The R. v. Iniguez decision interests me for a whole host of reasons, not the least of which are the ramifications it could mean for 200,000+ licensed firearm owners whose guns our government wants to confiscate and destroy.
I’ll get to that shortly. First, let’s dive into the more fascinating aspects of this decision.
Note: If you haven’t done so already, I encourage you to read this commentary first: “Warrantless Search Sets Illegal Sub-Machine Gun Owner Free“. It sets the stage for much of what is discussed below.
“I do not believe his evidence”
Justice Heather McArthur wrote, “I do not believe his evidence.” Her comment referred to the defendant’s version of events after the two police officers returned after they drove his drunk girlfriend to a friend’s house.
It’s at this point the stories of the police and Mr. Iniguez diverge wildly.
Mr. Iniguez testified the police barged in, held a loaded pistol to his head and demanded to know where the gun was. Given the first interaction between Constable Caunter, Constable Rogers and Mr. Iniguez, it’s difficult to find his statement credible.
During the initial interaction Mr. Iniguez was calm, polite and respectful when he spoke with them. Neither constable knew him and there was no history between them beyond dealing with his girlfriend earlier that night.
Neither the police dispatcher nor the two constables thought Rachel Howard’s story was credible. In fact, all three believed she was lying because she was drunk and angry. They thought she was trying to get back at Mr. Iniguez.
Both constables were at the end of the last of seven night shifts in a row. They were tired, and understandably so. Both men were also suffering from decision fatigue that’s inevitable in those circumstances.
- They didn’t believe Ms. Howard.
- They were tired and wanted to go home to sleep.
- They didn’t expect to find anything in Mr. Iniguez’s home.
But decision fatigue and their desire to go home both contributed to approaching this “gun call” so casually, even though Rachel Howard said the magic word “gun”.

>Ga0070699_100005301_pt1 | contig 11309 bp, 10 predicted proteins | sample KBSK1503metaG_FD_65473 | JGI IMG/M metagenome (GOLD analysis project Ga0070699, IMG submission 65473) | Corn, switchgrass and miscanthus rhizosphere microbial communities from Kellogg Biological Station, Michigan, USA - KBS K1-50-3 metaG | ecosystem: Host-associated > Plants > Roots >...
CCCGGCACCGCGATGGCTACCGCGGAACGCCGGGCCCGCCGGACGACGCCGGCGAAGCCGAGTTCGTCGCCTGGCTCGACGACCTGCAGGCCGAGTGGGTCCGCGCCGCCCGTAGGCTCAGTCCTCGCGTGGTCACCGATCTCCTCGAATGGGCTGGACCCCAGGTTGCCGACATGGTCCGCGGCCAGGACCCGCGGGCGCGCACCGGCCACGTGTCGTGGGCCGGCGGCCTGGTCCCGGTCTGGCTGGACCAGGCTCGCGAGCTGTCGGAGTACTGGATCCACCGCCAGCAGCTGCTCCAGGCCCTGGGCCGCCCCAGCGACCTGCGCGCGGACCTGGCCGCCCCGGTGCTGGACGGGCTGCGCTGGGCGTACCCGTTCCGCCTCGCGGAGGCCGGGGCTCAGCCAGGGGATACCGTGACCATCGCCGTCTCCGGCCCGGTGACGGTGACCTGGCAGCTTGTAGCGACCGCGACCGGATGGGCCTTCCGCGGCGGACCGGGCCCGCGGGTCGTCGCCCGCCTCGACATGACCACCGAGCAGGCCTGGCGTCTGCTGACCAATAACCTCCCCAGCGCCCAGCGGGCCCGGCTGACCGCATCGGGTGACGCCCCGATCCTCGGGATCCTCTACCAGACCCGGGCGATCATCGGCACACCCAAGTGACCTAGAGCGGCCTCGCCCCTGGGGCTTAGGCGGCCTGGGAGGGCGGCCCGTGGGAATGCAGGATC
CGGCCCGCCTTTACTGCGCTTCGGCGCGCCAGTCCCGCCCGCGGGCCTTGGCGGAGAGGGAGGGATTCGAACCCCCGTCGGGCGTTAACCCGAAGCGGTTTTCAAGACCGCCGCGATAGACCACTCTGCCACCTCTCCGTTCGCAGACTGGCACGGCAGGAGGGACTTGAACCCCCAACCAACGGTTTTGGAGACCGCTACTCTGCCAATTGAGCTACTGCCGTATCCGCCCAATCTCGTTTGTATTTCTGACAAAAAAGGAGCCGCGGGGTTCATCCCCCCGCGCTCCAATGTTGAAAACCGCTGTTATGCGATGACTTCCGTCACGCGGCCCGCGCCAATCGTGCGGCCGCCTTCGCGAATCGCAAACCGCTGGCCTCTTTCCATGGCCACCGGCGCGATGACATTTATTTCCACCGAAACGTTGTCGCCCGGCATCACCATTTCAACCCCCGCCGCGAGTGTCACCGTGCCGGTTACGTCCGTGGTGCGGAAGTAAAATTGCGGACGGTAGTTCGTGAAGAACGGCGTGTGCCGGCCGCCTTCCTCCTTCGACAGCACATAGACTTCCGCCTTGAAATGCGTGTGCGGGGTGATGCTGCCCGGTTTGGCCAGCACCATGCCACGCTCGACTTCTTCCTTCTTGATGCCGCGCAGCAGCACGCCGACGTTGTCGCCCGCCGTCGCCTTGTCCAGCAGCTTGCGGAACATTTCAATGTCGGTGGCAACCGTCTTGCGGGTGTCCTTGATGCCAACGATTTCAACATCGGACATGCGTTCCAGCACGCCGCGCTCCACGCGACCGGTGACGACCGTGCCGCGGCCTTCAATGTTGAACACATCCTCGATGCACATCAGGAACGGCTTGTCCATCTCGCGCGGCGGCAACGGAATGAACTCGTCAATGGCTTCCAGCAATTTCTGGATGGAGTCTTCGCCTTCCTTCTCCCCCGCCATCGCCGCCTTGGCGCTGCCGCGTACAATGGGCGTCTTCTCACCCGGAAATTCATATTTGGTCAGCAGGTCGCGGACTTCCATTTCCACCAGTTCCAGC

I was impressed that both officers took the time to consult with detectives to determine the correct course of action.
What surprised me was, even after this consultation and its resulting decision, neither of them thought about taking a copy of the Toronto Police Service’s Consent to Search form with them.
They were at the police station. The consent form was readily available, yet it never crossed their minds.
Mr. Iniguez lawyer, Roots Gadhia, said, “A man’s home is his castle,” in reference to Sir William Pitt’s famous quote.
“The poorest man may in his cottage bid defiance to all the forces of the Crown. It may be frail; its roof may shake; the wind may blow through it; the storm may enter; the rain may enter; but the King of England cannot enter — all his force dares not cross the threshold of the ruined tenement!”
The Illegal Search
With no grounds for a search warrant and no exigent circumstances, the only way Constable Caunter and Constable Rogers could search Mr. Iniguez’s home is if he consented.
Justice McArthur made the distinction that simple consent was not enough – informed consent was required. They failed to provide the required information to Mr. Iniguez.
“As a result, they took a shortcut with Mr. Iniguez’s constitutional rights as a matter of convenience. But for the fact that the officers found evidence, the violation of Mr. Iniguez’s Charter rights would have gone unidentified and unredressed. In my view, the long-term interests of the administration of justice would be significantly undermined if the evidence was admitted.”
The Constables’ Lax Attitude Toward Our Charter Rights
The lax attitude of police towards our Charter-protected rights is always disturbing. It’s also an unavoidable by-product of police subculture and, in this case, decision fatigue caused by a week of night-shifts and their inevitable lack of sleep.
I say unavoidable because the Charter of Rights and Freedoms, in the minds of some police officers, is an impediment to them doing their job. If they didn’t have to worry about those pesky civil rights, they could actually put criminals behind bars, where the belong.
From my reading of the court ruling, I also don’t see this attitude was a huge issue in this case because both officers took the time to get proper advice from detectives.
This led to the correct decision. They needed to search Mr. Iniguez’s home. The lack of a credible complaint or exigent circumstances meant they could not get a search warrant.